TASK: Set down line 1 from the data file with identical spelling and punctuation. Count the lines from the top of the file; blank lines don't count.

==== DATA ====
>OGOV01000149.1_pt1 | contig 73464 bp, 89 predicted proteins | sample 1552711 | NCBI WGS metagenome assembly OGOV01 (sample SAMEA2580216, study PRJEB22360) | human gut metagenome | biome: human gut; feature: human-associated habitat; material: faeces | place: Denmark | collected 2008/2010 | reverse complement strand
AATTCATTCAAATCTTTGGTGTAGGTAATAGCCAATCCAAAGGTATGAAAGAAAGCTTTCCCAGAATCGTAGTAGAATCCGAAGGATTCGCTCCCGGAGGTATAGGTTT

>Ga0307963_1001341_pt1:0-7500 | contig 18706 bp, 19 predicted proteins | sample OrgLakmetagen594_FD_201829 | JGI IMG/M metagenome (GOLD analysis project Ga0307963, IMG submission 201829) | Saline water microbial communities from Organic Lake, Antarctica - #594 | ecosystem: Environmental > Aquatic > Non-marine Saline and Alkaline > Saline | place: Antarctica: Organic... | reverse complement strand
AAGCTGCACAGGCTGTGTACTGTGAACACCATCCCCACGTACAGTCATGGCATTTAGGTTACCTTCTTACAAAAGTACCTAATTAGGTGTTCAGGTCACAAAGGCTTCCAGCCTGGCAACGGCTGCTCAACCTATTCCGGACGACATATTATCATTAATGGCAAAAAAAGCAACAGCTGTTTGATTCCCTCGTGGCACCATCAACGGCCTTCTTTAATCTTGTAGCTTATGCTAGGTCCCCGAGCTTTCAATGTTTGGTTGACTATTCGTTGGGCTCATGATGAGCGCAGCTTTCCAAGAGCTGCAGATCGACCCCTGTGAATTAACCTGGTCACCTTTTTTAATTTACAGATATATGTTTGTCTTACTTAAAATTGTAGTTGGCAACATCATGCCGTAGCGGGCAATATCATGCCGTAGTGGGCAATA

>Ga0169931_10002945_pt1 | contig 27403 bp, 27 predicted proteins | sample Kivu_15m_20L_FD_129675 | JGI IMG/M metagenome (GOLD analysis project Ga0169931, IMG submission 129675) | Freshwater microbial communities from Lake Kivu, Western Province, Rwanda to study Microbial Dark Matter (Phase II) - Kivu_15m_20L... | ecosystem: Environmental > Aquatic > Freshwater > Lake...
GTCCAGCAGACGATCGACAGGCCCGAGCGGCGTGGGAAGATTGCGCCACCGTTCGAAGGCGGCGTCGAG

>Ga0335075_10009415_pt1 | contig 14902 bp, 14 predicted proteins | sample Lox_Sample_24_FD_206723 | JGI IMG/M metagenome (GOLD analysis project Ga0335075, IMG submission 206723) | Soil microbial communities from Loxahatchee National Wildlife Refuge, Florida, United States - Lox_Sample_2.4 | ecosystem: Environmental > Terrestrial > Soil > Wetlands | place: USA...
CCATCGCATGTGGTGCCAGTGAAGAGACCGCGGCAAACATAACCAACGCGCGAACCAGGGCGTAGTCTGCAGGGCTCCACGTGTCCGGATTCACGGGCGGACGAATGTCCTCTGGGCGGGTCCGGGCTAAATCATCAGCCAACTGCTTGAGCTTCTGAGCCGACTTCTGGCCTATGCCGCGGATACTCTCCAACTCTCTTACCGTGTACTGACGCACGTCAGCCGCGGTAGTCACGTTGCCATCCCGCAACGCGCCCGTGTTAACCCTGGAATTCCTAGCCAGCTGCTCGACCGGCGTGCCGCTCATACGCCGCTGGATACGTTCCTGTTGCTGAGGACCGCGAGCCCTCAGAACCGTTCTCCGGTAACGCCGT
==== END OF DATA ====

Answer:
>OGOV01000149.1_pt1 | contig 73464 bp, 89 predicted proteins | sample 1552711 | NCBI WGS metagenome assembly OGOV01 (sample SAMEA2580216, study PRJEB22360) | human gut metagenome | biome: human gut; feature: human-associated habitat; material: faeces | place: Denmark | collected 2008/2010 | reverse complement strand